The Discovery Edition retails for SGD200 each; the Aged Edition retails from SGD460 and the Vintage Edition retails from SGD3,000. The Discovery and Aged Editions are available at select retail stores and outlets; the Vintage Edition will be available from May 2024 at select retail stores and Le Cercle.

There's a certain responsibility saddled to the superlatives of the world. With Martell—the oldest of the great cognac houses—that onus requires the Maison to maintain its legacy while honouring its past. Since its inception in 1715, Maison Martell decided to set its sights back to where its heart is: home base. More specifically Martell’s historic family estate, the Château de Chanteloup, where creation of the new L'Or begins.

It's a tribute to Martell’s evocation of art de vivre (the art of living). The idea of just "letting things be" and there's no better example than the ageing of Martell's spirits. This time the process is in a partnership with a prestigious French château. With the blends of more than 1,400 eaux-de-vie from the four terroirs in the Cognac region, when it comes to the ageing stage, the liquid is usually aged in 300-year-old oak barrels at a dedicated cellar in Cognac. For this occasion, after the maturation process takes place at a dedicated cellar, it's completed at the aforementioned Château de Chanteloup.

The Cellar Master

Talking with Martell’s Cellar Master, Christophe Valtaud, we were told that a year into maturation, the flavour profile comes to fore. “The next château,” Valtaud adds, “will be completely different, in terms of the cellar’s condition, so the tastes would be unique.”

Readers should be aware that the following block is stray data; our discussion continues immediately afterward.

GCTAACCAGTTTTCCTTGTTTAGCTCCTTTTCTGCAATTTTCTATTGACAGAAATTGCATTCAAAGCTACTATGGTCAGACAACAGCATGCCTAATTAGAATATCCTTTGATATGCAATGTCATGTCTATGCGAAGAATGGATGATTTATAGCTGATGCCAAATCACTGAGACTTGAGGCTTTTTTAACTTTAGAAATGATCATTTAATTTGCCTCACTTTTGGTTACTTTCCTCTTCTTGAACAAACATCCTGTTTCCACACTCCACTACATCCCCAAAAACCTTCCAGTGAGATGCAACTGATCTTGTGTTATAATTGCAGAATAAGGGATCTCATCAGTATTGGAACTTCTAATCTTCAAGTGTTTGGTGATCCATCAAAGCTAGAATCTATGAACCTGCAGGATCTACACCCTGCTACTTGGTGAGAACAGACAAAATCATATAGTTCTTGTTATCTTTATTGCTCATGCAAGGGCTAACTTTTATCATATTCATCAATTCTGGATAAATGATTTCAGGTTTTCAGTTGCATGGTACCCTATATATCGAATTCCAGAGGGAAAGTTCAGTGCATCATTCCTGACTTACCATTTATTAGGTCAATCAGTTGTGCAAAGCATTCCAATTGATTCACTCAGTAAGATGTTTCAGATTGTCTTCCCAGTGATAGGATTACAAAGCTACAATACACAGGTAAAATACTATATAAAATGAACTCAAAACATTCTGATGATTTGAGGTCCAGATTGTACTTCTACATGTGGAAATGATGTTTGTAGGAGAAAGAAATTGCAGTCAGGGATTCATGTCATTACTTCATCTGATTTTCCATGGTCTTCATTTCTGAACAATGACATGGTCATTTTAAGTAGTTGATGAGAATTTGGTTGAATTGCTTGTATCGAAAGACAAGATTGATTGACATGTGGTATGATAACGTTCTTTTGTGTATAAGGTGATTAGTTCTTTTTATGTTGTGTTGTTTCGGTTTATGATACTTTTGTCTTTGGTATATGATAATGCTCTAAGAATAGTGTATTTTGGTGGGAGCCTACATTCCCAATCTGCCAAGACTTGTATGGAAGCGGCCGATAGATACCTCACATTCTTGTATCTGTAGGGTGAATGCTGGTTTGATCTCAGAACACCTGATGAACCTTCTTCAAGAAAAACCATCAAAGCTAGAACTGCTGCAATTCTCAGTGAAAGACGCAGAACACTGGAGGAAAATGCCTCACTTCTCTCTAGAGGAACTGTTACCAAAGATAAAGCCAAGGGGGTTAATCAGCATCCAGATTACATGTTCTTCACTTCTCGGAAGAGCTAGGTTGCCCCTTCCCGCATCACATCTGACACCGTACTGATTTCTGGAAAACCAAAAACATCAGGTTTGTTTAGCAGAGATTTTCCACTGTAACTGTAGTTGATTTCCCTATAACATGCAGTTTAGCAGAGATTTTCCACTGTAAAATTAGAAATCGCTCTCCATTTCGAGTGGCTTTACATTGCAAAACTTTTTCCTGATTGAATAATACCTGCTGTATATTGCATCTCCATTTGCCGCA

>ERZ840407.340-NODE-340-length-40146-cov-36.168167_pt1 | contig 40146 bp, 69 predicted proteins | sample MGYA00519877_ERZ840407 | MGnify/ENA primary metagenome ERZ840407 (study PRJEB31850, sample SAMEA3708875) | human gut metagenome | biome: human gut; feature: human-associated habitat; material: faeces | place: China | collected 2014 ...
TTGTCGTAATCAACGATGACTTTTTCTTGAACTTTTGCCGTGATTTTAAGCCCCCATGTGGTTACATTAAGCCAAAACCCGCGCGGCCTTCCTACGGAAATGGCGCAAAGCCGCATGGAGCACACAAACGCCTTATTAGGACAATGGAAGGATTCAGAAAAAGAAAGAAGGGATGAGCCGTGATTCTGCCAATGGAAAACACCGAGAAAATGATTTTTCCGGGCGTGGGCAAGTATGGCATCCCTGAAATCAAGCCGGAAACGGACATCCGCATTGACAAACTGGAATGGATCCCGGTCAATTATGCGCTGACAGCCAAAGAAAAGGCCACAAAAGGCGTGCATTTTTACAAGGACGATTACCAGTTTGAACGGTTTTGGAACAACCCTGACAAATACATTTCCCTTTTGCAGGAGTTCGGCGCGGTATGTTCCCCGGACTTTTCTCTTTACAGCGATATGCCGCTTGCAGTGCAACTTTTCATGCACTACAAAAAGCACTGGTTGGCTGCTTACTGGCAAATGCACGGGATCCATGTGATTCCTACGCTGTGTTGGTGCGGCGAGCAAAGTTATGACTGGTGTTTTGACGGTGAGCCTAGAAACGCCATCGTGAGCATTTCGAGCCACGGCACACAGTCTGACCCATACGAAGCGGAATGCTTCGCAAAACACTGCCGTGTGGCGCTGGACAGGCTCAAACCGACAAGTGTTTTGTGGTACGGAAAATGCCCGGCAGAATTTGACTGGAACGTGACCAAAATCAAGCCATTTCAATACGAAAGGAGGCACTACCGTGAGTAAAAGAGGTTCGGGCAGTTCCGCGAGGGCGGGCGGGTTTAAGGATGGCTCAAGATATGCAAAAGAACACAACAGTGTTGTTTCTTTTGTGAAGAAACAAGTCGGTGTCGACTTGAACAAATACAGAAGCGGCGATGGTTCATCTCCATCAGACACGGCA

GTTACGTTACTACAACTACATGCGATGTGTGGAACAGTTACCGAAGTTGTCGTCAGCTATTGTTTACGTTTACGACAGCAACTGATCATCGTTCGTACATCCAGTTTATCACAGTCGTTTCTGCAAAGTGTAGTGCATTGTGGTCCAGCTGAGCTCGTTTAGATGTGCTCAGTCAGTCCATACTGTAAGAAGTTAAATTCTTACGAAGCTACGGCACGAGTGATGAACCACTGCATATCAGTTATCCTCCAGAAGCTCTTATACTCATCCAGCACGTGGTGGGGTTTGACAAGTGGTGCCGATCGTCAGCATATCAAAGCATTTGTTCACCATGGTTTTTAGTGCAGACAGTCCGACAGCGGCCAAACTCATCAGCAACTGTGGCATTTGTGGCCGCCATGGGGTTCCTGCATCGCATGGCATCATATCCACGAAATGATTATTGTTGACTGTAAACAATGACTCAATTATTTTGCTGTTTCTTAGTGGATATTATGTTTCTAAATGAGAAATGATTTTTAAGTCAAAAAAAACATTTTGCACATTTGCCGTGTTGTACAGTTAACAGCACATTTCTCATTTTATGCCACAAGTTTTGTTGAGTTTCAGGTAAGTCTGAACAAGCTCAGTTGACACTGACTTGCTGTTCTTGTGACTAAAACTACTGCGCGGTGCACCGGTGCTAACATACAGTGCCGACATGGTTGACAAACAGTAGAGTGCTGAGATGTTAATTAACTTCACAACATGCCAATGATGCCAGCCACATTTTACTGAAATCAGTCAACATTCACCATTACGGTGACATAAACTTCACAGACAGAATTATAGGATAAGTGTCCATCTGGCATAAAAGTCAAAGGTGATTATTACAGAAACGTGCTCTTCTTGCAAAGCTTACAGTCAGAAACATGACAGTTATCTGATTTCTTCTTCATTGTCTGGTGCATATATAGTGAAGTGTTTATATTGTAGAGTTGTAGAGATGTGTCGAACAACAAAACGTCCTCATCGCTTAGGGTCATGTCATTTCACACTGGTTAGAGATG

Only 1,000 individually numbered decanters are available worldwide, with less than 100 available in Singapore. Three more châteaux are planned for the next edition of L’Or de Jean Martell. On the palate, there are notes of iris and wild carnation that blithely coil around aromas of cherry and blackcurrant. A hint of spice lingers.

To contain such a complex cognac, it must be contained by a decanter of fine complexity. That’s where Baccarat, renowned for its crystal craftsmanship, comes in. The crystal decanter is shaped to look like a single drop of cognac. The decanter is topped with a 19-carat gold-painted neck that details the château the cognac is aged in as well as the limited edition number. A crafted wooden box is made for The decante. Housed within are also two stoppers, one is for transportation and one for display.

As the interview comes to an end, we can’t help but ask Valtaud, if Martell’s goal was to reintroduce art de vivre to the world, is there consideration to age the blend outside of France? 

“We want to spend a little bit more time in France for now,” Valtaud says smiling, “because we wanted to create a strong product... but in the future, we might head outside France. Who knows? When it comes to art de vivre, it’s not relegated to the borders of France; it is a mindset.”